Ancient Ruins of Caunos

Wind your way through meandering channels of reeds and rushes to the ancient ruins of Caunus. Through the ages, the Dalyan river has become silted in with sand and soil, so the Lycian city of Caunus is no longer on the coast of the Mediterranean, but considerably inland. A local band entertains you with Turkish music while you go….and the crew passes around succulent figs and Turkish Delight. The ancient ruins of Caunos have been silent for two thousand years since Christ, but they are very much in tact with amphitheatre, acropolis, and streets. Lycian Tombs carved into the chalk-like cliffs near Dalyan are your view at the fish-side restaurant at the water’s very edge afterwards. They stand watch over you as you enjoy your luncheon at the side of the river.

The Call to Worship

Five times a day one hears the lonesome distant wail of a Call to Worship that comes from the tall stately minarets dotted around the Turkish countryside. In the Olden Days, religious leaders stood on the small circular balcony at the top of the towers calling their flock to worship, but during modern times, the Calls eminate from recordings. You hear it in the early morning, and again at midday, but you have to also give respect to people who practice their religion so openly and so loyally and with such sincerity.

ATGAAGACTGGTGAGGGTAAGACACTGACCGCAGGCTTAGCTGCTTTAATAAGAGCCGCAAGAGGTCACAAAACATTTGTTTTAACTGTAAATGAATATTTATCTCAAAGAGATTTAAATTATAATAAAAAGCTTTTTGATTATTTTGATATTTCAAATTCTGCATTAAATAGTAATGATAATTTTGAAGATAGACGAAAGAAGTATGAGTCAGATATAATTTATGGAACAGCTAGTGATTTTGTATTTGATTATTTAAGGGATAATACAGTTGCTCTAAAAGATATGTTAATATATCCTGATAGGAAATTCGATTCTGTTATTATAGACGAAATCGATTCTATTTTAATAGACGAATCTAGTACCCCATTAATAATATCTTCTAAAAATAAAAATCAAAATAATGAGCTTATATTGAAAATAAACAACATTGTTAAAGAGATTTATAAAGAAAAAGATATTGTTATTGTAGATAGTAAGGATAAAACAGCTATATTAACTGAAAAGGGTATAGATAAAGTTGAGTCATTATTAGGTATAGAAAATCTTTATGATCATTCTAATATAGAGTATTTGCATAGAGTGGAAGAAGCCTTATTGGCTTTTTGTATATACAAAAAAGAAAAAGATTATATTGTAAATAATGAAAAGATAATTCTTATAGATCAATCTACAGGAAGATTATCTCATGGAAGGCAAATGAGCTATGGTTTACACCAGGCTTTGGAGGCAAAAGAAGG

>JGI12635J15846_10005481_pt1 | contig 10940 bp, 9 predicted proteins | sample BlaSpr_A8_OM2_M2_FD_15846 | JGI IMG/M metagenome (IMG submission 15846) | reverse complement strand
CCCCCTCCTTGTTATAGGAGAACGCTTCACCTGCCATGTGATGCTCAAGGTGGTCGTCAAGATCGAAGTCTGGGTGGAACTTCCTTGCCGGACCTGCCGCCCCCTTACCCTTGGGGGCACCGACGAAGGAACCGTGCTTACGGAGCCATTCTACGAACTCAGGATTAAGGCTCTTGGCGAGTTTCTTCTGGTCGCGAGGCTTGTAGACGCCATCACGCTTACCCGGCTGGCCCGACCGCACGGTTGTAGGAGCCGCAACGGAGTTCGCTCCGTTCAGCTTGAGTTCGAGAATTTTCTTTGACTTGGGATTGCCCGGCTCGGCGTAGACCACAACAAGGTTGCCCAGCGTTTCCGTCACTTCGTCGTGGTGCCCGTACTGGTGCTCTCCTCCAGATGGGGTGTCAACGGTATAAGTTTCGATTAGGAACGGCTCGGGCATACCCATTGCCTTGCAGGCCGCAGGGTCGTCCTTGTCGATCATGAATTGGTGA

Other things to do during your cruise is to visit a Turkish Bath, ride a camel, and shop for  carpets, copper, leather, and pottery.  A visit to a nearby Greek Island also offers a fine contrast:  Greece is Christian, and Turkey is Muslim. Greece has black-robed priests, and Turkey has mosques with minarets and calls to worship. Greece has white-washed villages, while Turkey has camels, tobacco fields and women who wear veils over their faces, and Greece is only fifteen miles away.

But a visit to Turkey would not be complete without a visit to Ephesus, where it is believed that the Gospel of John was written. Ephesus was founded by the ancient Greeks, but flourished through the days of the Roman Empire. Today there remains a theatre, a temple, residences, library, gate, Odeon and the tomb of John the Apostle, and much more.  It is located just outside of Izmir, and is well worth the visit.  For this reason, we suggest flying out of Izmir…. Like us on Facebook to learn more.

Let original Nicholson brokers Julie Nicholson, Sylvia Weston, and Shelby Nicholson arrange a cruise for you along the Coast of Turkey this summer.  Click here for our Summer 2013 Turkish rate sheet, where you will see at a glance the wide range of vessels available there with captain and crew – sail and power, large and small.  Click on the name of the yacht for an e-brochure, or email us, and we will be happy to recommend specific yachts for your purposes.  Nikyacht@comcast.net.  Tel:  800 662 6066.   Some e-brochures require a password.  This  month it is 616535864.

The Mediterranean season is from May through October, with July and August being high season, June and September being mid-or low season, and May and October is low season. But don’t think you will be short-changed by the weather during May and October.  These are two of our most popular months, and they are less crowded.